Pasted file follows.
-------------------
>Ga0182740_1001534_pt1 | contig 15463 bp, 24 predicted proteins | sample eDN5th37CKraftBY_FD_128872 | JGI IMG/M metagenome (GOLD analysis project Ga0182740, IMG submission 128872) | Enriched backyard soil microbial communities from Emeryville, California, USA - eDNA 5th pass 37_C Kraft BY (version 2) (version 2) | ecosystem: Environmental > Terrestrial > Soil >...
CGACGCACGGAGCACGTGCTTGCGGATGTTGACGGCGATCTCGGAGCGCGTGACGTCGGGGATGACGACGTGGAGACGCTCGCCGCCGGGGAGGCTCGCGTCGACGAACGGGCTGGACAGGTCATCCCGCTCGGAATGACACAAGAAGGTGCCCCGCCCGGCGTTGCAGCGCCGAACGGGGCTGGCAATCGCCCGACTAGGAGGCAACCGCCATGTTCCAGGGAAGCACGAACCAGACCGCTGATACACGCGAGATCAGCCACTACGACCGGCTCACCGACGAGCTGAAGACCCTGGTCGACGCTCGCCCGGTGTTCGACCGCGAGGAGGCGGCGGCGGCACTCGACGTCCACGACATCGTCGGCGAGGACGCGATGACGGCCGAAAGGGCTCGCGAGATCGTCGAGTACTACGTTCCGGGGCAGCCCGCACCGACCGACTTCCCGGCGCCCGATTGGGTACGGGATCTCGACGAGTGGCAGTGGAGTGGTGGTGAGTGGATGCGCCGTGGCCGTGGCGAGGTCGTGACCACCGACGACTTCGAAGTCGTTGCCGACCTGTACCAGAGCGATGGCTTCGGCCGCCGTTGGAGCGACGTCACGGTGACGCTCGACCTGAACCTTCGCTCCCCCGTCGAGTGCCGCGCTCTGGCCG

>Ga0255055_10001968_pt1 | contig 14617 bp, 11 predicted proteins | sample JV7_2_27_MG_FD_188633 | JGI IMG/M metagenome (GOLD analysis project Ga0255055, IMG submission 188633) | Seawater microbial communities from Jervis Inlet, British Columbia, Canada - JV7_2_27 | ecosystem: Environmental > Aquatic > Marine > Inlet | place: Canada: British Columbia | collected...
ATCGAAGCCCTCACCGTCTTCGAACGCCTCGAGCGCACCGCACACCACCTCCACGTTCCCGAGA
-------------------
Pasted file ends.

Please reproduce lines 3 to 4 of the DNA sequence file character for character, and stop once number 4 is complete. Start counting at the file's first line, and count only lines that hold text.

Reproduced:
>Ga0255055_10001968_pt1 | contig 14617 bp, 11 predicted proteins | sample JV7_2_27_MG_FD_188633 | JGI IMG/M metagenome (GOLD analysis project Ga0255055, IMG submission 188633) | Seawater microbial communities from Jervis Inlet, British Columbia, Canada - JV7_2_27 | ecosystem: Environmental > Aquatic > Marine > Inlet | place: Canada: British Columbia | collected...
ATCGAAGCCCTCACCGTCTTCGAACGCCTCGAGCGCACCGCACACCACCTCCACGTTCCCGAGA